Daily Mail



Friday, 5th August, 2005

pictures by Jenny Goodall

Sneered at, abused, ostracised and even spat on... as the vile murder of Anthony Walker raises the issue of how mixed race relationships are treated in ‘tolerant’ Britain, these three couples bravely tell their stories.


THE murder of black A-level student Anthony Walker near his home in Huyton in Liverpool has sickened Britain. In the unprovoked attack, 18-year-old Anthony is believed to have been killed after he was subjected to racist abuse because he was with his white girlfriend. So how widespread is prejudice against such couples? DIANA APPLEYARD speaks to three women in mixed-race relationships.




MICHELLE PURVES, a 26-year- old PA, lives in Clifton in Bristol with her 24-year-old boyfried, Linton Dwyer-Reid, who works in insurance. Michelle says: 
GOING out with Linton has brought me face to face with brutal reality and the shocking levels f prejudice that exist in Britain. 
Anthony Walker’s tragic murdermay have shocked some, but it ddn’t surprise us. 
It wa awful, but the truth is these kinds of attack are happening all the time and all over the country, though most are not fatal.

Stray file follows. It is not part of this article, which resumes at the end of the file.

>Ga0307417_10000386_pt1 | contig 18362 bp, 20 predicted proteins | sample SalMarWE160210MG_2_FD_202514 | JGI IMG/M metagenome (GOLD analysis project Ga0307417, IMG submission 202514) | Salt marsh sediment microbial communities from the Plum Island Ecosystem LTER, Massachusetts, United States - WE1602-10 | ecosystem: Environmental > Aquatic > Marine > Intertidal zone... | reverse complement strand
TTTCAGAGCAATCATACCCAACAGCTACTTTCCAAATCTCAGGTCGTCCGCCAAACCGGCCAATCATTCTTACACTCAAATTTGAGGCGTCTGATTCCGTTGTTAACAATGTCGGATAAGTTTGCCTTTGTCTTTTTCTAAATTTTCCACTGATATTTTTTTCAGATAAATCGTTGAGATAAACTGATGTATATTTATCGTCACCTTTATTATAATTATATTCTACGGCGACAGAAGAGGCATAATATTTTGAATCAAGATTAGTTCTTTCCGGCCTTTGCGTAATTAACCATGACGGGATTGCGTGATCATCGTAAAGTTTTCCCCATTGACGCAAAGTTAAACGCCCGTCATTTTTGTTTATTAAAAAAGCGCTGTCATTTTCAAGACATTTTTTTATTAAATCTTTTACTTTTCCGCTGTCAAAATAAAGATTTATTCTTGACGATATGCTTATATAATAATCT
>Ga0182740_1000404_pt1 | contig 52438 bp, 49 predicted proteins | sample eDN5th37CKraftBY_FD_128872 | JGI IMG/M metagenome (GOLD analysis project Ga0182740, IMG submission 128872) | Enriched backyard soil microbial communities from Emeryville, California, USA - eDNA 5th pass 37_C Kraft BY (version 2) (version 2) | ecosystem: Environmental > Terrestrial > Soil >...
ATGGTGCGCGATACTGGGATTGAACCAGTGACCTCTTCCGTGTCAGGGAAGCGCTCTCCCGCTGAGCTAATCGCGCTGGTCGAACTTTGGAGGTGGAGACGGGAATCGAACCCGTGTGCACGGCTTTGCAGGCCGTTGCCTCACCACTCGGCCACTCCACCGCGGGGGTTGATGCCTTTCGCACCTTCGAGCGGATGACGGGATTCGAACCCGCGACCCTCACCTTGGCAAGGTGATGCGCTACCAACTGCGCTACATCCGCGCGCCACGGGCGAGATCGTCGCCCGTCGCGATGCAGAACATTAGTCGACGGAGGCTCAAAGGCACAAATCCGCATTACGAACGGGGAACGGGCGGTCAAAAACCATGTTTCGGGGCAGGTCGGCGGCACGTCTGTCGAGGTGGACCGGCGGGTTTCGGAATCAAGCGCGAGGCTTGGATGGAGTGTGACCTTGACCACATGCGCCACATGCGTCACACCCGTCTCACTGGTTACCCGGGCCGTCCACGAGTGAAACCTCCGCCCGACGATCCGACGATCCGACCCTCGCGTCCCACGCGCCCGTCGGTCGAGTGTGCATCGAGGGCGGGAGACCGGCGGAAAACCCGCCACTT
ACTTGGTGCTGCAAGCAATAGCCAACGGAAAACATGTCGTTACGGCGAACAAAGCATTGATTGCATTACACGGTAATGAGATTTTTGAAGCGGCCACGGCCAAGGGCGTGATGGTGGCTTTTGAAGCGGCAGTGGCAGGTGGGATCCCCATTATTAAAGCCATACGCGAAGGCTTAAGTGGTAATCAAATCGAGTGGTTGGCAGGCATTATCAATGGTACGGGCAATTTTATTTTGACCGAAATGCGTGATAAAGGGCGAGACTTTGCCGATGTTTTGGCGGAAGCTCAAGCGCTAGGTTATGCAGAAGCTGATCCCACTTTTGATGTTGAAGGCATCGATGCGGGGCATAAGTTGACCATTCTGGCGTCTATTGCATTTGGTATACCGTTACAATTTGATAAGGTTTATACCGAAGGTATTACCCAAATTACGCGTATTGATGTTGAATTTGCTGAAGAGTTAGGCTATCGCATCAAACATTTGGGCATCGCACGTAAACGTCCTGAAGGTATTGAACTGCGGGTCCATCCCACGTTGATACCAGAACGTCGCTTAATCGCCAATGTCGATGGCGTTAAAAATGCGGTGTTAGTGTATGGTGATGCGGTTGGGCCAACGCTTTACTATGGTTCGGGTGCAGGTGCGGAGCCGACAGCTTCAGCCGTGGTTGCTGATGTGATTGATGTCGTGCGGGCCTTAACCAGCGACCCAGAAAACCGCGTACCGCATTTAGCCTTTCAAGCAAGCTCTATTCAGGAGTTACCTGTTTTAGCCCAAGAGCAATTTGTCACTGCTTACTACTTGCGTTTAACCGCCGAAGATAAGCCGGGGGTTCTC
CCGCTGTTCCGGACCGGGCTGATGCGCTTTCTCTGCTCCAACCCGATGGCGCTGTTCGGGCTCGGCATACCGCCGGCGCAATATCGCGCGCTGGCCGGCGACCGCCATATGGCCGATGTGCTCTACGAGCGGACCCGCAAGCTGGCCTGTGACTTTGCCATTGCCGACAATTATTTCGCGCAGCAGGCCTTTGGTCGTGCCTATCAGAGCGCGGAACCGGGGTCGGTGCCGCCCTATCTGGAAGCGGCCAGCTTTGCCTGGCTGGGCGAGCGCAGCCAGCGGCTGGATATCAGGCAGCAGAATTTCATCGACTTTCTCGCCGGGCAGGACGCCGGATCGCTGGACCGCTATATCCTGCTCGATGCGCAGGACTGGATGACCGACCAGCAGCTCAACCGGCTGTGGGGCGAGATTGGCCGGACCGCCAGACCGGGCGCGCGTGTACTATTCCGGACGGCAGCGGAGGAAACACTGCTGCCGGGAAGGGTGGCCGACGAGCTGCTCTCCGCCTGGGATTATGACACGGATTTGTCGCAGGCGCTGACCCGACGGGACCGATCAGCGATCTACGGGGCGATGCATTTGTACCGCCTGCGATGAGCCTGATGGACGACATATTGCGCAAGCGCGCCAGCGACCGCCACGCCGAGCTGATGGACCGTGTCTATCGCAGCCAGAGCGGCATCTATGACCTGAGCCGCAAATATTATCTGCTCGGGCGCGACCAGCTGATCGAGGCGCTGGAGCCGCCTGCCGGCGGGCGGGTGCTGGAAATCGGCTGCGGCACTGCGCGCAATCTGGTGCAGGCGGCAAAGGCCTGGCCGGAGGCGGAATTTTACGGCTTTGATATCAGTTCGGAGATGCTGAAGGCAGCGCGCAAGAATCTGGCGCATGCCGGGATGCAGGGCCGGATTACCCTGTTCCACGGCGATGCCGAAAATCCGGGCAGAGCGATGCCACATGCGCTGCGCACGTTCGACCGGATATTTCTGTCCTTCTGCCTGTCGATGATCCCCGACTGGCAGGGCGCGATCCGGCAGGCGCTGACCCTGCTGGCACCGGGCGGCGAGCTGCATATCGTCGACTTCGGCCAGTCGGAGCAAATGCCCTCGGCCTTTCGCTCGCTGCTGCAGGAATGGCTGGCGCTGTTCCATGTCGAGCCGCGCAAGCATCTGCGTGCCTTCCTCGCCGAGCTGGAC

I was brought up in a middle - class family and spent most of my childhood in Cornwall — my father ran his wn retail business and my mother was a housewife. 
Before I met Linton I didn’t know many black people — there must have been two living in the whole of Cornwall. But like most white people I assumed Britain was a tolerant society and that racist antagonism happened only in the worst inner city areas. 
How wrong I was. 
We liv in Bristol, but whenever Linton and I go out togethr we are stared at. Occasionally people give us a wide berth in the street. We call it ‘the look’ — the way people look you up and down, as if to say: ‘Why on earth are you with a black guy?’ We’ve grown so used to it by now. 
Last year we were flying to Thailand and we’d paid extra to go club class. We walked into the executive lounge at Gatwick, all excited and smartly dressed — Linton was in a shirt and tie. 
But as soon as we sat down a man, a white businessman, put his newspaper down and started staring at us. 
It was a really nasty look and clearly said: ‘Why on Earth are you here? You can’t afford to fly club class.’ 
At first we tried to ignore it, but it was really blatant. Linton got a bit fidgety, then started to get angry. I told him to calm down, but other people were beginning to stare at us as well. It was unbelievable. 
Eventually we walked out, and as soon as we got up to go, the man picked up his newspaper again, as if to say: ‘Thank goodness, we’ve got rid of them.’ I was livid — how dare people treat us like this?